Wheaton College Norton, Massachusetts

Permanent Collection–by the numbers

  • 4,500* items in the Permanent Collection:  Not including coins, postcards and stamps, which number in the hundreds (coins and postcards) and thousands (stamps).
  • 2500–1100 BCE age of oldest item: a Cycladic figure, .
  • 214 paintings
  • 100 objects were exhibited in student-curated mini-exhibitions
  • 175* objects used for class or student teaching/research in the fall 2011 semester
  • 58 sculptures
  • 42 objects were exhibited in the exhibition “The Art of Intellectual Community: Early Modern Objects and Pedagogy.”
  • 66 objects in the Kilham basket collection
  • 54 candlesticks
  • 8 to 12 students who help take care of the collection each semester
  • 3 works by Rembrandt
  • 3 works by Picasso

*approximate number

Professor acts up with alums

Sleeping Weazel

Amanda Weir ’04, Jessica Foster ’05 and Adara Meyers ’08 (standing left to right) with Professor Charlotte Meehan on opening night.

“Dress for mischief. Hats encouraged.”

With a party invitation like that, the unexpected would be expected and appropriate, considering that the party was for the January 11 launch of Professor Charlotte Meehan’s Boston multimedia theater company, Sleeping Weazel.

Opening night featured postmodern 1920s Paris fashions; selections from a play; cabaret singing; and Professor Stephanie Burlington Daniels, in a Victorian costume, playing Frankenstein author Mary Shelley lecturing to imaginary brides-to-be.

Sleeping Weazel is all about artistic surprises and pushing the boundaries of traditional theater, which is classic Meehan. This year, the company will be showcasing a mix of performance styles and genres that often blur the line between art forms, including a puppet performance piece. (The theater’s name is inherited from a multimedia company that her late filmmaker husband originally started in 1998.)

“In today’s economy, with so many theaters closing, we as artists need to find a way to invent our own possibilities for creating and presenting our work,” said Meehan, who started this Sleeping Weazel with three Wheaton alums. “I wanted to have a company that reflects the widest possible range of what I consider theater, to stretch the confines of the physical stage by presenting visual art in a theatrical context, and to create opportunities for artists to gather, collaborate and engage with new audiences who want to be surprised.”

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Coloring outside the lines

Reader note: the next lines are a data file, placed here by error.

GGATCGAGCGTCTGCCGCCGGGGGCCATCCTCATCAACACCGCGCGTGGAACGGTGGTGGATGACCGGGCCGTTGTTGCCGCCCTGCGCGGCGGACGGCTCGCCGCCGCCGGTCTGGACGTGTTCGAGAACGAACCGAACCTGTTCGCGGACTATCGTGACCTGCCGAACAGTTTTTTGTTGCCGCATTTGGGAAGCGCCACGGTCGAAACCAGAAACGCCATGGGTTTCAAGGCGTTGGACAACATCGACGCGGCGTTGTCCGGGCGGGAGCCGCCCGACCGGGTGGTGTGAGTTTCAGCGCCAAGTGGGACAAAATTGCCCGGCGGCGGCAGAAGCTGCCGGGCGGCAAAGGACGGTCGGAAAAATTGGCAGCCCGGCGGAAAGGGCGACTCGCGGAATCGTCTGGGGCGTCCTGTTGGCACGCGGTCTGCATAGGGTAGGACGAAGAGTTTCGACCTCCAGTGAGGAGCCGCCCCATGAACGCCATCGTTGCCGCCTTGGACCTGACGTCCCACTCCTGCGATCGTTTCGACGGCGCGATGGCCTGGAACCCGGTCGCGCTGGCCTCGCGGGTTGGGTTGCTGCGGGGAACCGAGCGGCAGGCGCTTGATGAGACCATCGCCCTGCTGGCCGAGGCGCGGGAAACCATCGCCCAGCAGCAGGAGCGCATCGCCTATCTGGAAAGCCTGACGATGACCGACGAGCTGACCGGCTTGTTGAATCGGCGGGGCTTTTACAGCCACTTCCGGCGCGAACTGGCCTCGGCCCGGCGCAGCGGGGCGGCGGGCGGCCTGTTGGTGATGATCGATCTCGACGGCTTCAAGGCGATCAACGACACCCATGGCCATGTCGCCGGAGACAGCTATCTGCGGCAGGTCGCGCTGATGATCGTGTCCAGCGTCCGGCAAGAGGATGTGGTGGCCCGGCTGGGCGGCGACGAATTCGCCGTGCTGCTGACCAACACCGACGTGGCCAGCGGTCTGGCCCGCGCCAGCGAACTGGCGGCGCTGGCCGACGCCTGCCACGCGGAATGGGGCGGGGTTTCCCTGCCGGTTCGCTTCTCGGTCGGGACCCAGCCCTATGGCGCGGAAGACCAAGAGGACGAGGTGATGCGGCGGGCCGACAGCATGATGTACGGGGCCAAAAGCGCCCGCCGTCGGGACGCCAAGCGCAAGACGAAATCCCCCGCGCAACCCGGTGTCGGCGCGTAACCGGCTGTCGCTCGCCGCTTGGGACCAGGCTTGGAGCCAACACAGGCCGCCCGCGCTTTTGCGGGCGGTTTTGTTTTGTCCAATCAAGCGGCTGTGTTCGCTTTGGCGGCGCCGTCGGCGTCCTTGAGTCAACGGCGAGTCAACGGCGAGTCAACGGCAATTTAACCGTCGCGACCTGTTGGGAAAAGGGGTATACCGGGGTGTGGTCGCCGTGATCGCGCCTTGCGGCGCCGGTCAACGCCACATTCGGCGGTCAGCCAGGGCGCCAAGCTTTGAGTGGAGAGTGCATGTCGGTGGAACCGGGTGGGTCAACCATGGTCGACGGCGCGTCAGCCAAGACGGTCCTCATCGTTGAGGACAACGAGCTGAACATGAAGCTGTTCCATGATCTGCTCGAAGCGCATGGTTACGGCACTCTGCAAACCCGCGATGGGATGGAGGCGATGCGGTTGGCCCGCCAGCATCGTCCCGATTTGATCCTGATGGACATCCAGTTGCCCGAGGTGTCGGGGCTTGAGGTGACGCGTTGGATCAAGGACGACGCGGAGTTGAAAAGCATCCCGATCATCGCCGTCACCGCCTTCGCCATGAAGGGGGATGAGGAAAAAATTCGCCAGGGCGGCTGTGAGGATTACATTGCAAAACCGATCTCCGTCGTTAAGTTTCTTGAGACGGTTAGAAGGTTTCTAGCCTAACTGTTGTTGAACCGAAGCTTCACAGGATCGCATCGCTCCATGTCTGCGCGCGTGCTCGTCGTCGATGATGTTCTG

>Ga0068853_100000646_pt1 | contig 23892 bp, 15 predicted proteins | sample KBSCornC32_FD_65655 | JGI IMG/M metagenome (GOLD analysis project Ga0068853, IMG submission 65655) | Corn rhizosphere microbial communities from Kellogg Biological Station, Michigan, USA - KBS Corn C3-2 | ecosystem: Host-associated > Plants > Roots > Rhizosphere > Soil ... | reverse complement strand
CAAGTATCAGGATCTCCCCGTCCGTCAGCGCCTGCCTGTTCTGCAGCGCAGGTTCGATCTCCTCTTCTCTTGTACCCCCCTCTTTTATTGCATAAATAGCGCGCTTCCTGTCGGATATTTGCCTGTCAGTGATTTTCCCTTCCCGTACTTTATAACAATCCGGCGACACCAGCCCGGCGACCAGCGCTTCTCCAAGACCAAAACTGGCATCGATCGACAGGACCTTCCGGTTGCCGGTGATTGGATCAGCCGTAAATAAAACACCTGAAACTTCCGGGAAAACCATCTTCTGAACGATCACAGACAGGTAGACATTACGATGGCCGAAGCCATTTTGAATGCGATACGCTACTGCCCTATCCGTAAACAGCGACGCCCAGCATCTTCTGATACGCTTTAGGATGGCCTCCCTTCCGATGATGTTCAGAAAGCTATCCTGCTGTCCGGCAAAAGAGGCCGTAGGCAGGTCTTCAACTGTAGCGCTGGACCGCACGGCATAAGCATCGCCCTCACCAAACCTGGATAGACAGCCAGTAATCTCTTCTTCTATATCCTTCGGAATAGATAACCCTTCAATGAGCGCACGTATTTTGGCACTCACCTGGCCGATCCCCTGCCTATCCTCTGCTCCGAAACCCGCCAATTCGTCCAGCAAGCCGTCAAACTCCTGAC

Michele L’Heureux ’88, Gallery Director, Art and Art HistoryA studio art major at Wheaton, Michele L’Heureux ’88 has taken a very creative route to a full-time career in art.

She has worked as a carpenter, environmental educator, grant writer, recruiter, marketing manager, copywriter, alumnae/i relations associate and graphic designer. Coming full circle back to Wheaton, she now is the new director of the Beard and Weil Galleries.

She is responsible for planning and executing four to eight exhibitions each academic year. This includes generating ideas and themes for exhibitions, researching artists, conducting studio visits, selecting artists and works for exhibition, collaborating with faculty and students, and handling all the logistics related to installing an exhibition.

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Publishing executive to speak at Commencement

Janet L. Robinson, former president and chief executive officer of the New York Times Company and now consultantJanet L. Robinson, former president and chief executive officer of the New York Times Company and now consultant, will address the Class of 2012 at Wheaton’s 177th Commencement, to be held on Saturday, May 19.

Robinson will receive an honorary degree at Commencement, as will two of the college’s distinguished graduates, Deborah Haigh Dluhy ’62 and Barbara Jensky Kovensky ’67.

Robinson joined the Times company in 1983 and was named CEO in 2004. In this role she oversaw and coordinated the company’s operations and business units and worked closely with Times chairman and publisher Arthur Sulzberger Jr. to chart the company’s direction. (In December 2011 she announced her retirement from the company.)

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